San Francisco’s Fair Chance Ordinance (FCO): A Quirky Problem with “Off-Limits” Criminal Records
Service : Background Screening
Question: The FCO prohibits employers from considering a criminal conviction that is more than 7 years old. How are the 7 years to be measured?
Response & Analysis:
On February 13, 2014, the mayor of San Francisco signed off on amendments to the San Francisco Police Code, Article 49 and Administrative Code, Article 12, which restrict an employer’s use of criminal records. These new “Ban the Box” rules became operative for businesses on August 13, 2014. In a previous Compliance Issue Analysis titled, “Ban the Box,” we addressed these requirements for employers. In this edition, a nuance in the law has been identified that can be problematic for some employers—how do we measure the time beyond which convictions should be considered?
Our standard reporting complies with California’s statewide rule, which requires consumer reporting agencies not to report “records of arrest, indictment, information, misdemeanor complaint, or conviction of a crime that, from the date of disposition, release, or parole, antedate the report by more than seven years ... .” This is different than 7 years from the date of sentencing as required under the FCO.
If you are in an industry, or have positions that are exempt from the San Francisco FCO requirements, the California statewide reporting guidelines, which are more inclusive than the FCO requirements, apply. It is important to point out that compliance with the FCO’s requirement to go back 7 years from the date of sentencing can lead to illogical reporting. This is because there can be a situation, for example, where 8 years ago an applicant was sentenced to a 10-year prison term, and while the individual could still be in prison, under the FCO, this conviction/incarceration cannot be reported (because it falls out of scope when measuring 7 years from the date of sentencing).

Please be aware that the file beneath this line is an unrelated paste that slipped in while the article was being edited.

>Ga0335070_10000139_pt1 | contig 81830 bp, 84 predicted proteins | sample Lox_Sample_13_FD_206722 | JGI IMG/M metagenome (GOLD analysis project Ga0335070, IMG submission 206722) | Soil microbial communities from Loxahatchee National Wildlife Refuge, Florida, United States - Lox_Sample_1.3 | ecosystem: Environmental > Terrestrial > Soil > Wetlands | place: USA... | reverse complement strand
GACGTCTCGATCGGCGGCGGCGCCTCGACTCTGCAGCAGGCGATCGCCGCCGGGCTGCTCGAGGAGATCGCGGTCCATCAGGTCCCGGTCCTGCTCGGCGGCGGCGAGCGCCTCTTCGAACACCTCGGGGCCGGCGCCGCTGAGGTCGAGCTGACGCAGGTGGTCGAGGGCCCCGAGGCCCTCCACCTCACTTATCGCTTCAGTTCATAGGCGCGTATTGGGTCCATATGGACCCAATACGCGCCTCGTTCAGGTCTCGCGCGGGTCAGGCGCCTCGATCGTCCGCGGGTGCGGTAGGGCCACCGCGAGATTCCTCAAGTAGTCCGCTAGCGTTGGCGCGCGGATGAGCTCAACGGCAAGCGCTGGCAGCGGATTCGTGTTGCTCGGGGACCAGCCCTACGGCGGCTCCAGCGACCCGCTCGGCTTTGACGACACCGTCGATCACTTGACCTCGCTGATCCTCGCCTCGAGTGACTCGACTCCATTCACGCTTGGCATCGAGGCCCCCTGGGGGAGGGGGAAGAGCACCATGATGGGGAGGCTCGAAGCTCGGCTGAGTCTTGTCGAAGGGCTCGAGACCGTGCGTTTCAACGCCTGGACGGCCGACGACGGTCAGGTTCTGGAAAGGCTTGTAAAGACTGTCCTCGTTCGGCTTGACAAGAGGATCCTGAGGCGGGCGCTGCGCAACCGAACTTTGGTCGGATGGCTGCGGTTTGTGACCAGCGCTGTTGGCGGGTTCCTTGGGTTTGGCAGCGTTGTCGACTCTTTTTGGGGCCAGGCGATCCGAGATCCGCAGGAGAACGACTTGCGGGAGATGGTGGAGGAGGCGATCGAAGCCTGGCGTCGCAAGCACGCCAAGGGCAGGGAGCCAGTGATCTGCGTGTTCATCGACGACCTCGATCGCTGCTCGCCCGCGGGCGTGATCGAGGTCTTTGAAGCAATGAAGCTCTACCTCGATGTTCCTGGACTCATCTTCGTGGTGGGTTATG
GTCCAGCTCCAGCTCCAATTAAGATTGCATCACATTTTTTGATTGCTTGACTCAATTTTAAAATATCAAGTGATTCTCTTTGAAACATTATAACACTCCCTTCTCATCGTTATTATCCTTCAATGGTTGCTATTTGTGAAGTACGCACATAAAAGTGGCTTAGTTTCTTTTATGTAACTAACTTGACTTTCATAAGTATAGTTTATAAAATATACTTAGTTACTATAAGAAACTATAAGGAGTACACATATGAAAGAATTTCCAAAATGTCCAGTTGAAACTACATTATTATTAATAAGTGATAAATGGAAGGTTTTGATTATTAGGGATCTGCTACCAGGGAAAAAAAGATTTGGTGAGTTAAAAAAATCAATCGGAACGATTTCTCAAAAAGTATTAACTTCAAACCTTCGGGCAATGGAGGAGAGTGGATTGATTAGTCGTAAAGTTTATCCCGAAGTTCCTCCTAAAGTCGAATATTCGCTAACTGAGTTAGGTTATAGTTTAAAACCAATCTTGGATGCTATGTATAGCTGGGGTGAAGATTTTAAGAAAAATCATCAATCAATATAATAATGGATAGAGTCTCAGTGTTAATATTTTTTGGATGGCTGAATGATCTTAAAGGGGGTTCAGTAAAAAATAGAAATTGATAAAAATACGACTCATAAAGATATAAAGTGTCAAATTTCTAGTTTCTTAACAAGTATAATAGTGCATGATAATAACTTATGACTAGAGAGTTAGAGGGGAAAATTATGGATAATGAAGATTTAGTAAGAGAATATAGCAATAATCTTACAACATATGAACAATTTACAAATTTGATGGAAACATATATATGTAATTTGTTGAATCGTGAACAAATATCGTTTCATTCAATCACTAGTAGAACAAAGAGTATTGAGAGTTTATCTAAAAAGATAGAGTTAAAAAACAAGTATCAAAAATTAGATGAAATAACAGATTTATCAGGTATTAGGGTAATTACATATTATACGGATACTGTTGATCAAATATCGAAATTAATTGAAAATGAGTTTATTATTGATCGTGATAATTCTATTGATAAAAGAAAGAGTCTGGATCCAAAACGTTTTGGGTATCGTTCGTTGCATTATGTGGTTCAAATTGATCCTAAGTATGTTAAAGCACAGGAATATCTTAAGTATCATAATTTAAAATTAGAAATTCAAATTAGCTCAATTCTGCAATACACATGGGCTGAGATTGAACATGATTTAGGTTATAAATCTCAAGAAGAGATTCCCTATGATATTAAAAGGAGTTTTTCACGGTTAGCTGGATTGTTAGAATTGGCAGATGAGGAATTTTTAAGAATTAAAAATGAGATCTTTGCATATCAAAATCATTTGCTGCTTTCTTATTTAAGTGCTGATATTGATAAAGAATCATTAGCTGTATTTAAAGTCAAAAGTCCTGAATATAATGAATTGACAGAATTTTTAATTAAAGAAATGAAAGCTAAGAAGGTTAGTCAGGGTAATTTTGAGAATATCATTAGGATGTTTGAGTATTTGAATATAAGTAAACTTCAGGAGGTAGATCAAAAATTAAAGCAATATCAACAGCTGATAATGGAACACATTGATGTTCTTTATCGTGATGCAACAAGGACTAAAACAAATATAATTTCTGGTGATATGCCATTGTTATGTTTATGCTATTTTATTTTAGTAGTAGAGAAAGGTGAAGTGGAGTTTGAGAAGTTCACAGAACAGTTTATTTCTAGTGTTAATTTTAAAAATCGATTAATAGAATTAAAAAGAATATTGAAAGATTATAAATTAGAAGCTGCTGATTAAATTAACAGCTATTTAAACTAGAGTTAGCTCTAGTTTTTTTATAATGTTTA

The more logical reporting practice is pursuant to the statewide regulation that requires reporting from date of disposition, release or parole—which is some time after the end of the adjudication process. In other words, in the example above, if someone is sentenced 8 years ago to a 10-year prison term, we are able to report from the date that the prison term has ended—thereby giving our clients a more complete picture of the conviction information.
Recently Issued FAQs:
Recently, the San Francisco Human Rights Commission (HRC) issued FAQs that further explain and clarify the FCO. Visit http://sf-hrc.org/fair-chance-ordinance for more information about the Ordinance and visit http://sfgsa.org/modules/showdocument.aspx?documentid=12136 for a copy of the FAQs.
1Civil Code § 1786.18(7)
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